"Excuse me?" I shot back.
"Books. Do you want to swap books? Did you bring any you made?"
I had, thinking I'd need them for a class. (I didn't.) And I had no intention of parting with them until she brought out a gorgeous pebbled leather book with a beaded spine and breathtaking, luminous hand-painted paper inside. She had made that too, and seeing it, I was only too happy to let go of mine.
Meeting someone often turned into a long session of show and tell. Ask, "What other classes are you taking?" and soon we were pulling out class projects and anything else we happened to have, oohing and ahhing over it all.
It's the bane of artists and crafters that people often don't understand or appreciate what we do. I've spent hours working on a book only to earn the reaction: "Um. . . . that's nice." Here at the retreat, it was safe to talk about the intricacies of a binding or a photo-transfer technique without worrying that someone would think you were queen of the craft geeks.
During a break from my Painted Papyrus book class, where we made covers out of laminated strips of papyrus covered with milk paint, I roamed the corridors and peeked into other rooms. I discovered classes I wish I had taken -- fabric journals and colorful felted beads and magazine collages and jewelry made out of bits of tin cans. Everyone looked happy, intent on their work.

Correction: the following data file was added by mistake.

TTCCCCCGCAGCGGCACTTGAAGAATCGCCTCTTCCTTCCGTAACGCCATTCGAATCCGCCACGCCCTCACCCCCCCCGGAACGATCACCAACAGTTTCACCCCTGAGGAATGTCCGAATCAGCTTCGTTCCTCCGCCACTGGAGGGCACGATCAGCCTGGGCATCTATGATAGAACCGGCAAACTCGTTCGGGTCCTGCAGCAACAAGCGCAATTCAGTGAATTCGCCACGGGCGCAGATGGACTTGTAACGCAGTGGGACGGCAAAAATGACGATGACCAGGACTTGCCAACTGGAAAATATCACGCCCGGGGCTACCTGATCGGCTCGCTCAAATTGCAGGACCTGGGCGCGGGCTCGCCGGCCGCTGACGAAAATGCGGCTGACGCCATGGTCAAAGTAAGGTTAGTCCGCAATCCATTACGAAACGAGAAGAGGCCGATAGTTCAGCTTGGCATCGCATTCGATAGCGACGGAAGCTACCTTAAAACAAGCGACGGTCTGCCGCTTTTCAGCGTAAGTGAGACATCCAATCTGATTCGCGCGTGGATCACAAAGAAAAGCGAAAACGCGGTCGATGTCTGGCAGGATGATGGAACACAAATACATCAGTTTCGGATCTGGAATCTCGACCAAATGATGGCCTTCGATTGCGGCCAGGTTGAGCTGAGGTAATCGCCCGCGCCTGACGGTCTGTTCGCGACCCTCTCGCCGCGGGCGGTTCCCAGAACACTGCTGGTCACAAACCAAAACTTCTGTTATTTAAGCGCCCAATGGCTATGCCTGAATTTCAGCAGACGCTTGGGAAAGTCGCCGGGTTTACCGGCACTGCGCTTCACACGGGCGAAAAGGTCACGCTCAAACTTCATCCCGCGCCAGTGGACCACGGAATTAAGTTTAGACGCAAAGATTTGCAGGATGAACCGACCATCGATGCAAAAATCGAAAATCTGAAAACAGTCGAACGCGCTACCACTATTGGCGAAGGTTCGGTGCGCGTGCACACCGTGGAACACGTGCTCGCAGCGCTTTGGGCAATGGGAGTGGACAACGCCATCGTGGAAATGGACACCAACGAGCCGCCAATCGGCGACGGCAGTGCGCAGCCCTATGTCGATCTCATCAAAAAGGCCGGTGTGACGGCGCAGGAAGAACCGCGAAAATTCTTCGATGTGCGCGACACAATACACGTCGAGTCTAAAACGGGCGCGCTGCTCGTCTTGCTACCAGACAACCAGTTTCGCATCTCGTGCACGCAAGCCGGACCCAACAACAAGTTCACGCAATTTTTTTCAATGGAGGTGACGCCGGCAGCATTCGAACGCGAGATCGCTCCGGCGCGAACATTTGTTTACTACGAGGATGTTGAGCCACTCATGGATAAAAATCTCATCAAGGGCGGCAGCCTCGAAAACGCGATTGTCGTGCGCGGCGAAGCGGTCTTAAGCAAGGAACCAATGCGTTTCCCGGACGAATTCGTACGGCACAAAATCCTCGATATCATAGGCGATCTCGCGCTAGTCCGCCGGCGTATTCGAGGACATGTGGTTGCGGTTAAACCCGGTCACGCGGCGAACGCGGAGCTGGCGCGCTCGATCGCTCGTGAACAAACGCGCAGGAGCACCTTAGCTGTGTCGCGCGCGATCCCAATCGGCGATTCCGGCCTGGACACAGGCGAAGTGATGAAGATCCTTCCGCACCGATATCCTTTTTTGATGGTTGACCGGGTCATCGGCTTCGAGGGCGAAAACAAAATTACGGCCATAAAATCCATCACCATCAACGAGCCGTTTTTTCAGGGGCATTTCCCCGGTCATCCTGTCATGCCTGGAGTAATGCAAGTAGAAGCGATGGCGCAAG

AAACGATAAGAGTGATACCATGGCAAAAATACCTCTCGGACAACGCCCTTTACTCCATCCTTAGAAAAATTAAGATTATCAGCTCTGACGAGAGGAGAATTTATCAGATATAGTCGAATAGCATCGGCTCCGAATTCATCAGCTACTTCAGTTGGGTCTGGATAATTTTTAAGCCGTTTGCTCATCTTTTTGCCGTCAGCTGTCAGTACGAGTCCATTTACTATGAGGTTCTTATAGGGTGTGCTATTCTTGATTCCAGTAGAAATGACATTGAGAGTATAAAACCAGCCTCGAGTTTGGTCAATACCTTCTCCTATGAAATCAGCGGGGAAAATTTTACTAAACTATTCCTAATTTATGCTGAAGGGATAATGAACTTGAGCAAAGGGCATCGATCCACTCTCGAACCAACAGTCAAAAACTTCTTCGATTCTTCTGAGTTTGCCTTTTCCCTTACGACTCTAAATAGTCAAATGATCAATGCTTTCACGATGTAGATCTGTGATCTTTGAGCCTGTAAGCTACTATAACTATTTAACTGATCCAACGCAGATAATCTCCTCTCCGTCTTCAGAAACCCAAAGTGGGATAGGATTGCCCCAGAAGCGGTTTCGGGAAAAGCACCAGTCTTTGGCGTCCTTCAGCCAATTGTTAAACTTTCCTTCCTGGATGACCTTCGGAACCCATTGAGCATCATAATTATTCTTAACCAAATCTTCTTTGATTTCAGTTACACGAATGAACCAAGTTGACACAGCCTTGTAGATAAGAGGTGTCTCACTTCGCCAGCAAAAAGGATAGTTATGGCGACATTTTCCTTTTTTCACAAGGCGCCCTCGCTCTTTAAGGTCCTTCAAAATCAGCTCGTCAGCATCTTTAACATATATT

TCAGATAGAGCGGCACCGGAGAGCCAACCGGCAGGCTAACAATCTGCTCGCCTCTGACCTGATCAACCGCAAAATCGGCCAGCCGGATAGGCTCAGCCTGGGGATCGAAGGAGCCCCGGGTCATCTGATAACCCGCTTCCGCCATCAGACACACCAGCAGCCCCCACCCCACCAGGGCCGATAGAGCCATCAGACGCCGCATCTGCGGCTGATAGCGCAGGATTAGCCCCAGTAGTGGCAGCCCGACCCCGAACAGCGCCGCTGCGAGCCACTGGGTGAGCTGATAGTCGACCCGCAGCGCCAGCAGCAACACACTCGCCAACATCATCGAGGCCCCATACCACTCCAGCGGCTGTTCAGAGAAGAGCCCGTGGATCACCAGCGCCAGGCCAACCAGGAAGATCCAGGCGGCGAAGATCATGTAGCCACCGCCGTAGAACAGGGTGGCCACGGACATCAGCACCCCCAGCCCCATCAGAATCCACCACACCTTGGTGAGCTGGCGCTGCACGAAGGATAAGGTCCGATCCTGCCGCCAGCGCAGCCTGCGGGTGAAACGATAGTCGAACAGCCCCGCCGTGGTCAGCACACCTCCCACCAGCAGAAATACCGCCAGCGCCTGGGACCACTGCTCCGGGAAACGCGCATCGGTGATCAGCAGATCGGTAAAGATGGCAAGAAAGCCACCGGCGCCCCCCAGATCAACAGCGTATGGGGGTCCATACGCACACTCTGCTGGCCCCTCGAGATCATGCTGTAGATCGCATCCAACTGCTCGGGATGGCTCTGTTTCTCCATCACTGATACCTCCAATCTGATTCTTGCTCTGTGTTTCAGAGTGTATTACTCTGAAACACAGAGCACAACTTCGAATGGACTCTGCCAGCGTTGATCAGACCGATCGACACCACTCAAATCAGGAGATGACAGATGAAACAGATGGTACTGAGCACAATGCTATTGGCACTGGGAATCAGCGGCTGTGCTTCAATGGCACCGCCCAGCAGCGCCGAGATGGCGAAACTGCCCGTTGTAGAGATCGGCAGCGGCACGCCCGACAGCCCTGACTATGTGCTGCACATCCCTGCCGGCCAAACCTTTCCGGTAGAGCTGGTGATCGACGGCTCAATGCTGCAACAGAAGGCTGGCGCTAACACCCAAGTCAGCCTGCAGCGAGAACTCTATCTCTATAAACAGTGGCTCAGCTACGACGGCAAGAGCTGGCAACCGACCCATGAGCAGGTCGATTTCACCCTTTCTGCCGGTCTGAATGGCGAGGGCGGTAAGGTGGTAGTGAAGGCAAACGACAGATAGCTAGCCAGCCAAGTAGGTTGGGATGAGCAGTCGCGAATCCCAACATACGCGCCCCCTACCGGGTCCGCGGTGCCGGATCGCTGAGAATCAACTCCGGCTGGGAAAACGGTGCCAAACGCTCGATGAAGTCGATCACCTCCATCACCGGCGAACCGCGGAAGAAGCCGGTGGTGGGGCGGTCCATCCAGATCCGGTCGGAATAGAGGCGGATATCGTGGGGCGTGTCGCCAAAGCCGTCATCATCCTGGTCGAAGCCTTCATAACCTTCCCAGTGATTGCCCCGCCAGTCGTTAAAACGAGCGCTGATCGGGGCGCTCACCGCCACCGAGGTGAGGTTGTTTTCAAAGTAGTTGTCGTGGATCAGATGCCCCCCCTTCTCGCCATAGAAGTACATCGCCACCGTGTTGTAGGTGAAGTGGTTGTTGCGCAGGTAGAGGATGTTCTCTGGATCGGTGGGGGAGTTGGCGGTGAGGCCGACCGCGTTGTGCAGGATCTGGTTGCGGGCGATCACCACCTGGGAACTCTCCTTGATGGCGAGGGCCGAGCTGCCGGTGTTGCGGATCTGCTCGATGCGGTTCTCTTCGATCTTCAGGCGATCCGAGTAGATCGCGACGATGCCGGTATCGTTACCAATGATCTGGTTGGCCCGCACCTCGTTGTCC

As I headed back to my room at the end of a long day, I stopped in front of a display of altered papier-mâché houses, part of a contest and exhibition done by Art & Soul attendees.
Standing there, I struck up a conversation with Dr. Lynda Crawford-Sheppard, a dermatologist from Bowie, Md., who had attended a previous Art & Soul retreat in Virginia. We ran into each other again that night on a shuttle provided by some local stores. This one took us to Alberta Street, a walkable art and shopping district where, in recent years, small, funky stores, galleries, shops and restaurants had found homes. The shuttle dropped us at Collage on Alberta, an art-and-craft store filled with rubber stamps, paint, paper and embellishments galore.
After dropping some bucks there, we walked a few blocks to Bolt, a fabric store offering cute cotton prints, buttons, patterns and notions. Our last stop was Close Knit, a yarn shop where I found some gorgeous sea-foam wool (I recently learned to crochet) and checked out some antique buttons.
Hungry, and with some time before the shuttle returned to the hotel, Crawford-Sheppard and I stopped for a quick dinner at Lagniappe, promising home-cooked Southern fare. Over huge portions of jambalaya and fried seafood, we talked about what had brought us here.
"Even if you stay home and try to get something done," Crawford-Sheppard said, "you don't get that complete freedom. This is completely focused on you, and you're doing something you have a passion for.
"But," she added, "this is not frivolous time. You have goals you want to reach or something you want to explore you haven't done before. It's something you can't get flipping through a magazine or watching a video."
Recharging her creative batteries here, she added, ultimately made her a happier mother, wife and doctor.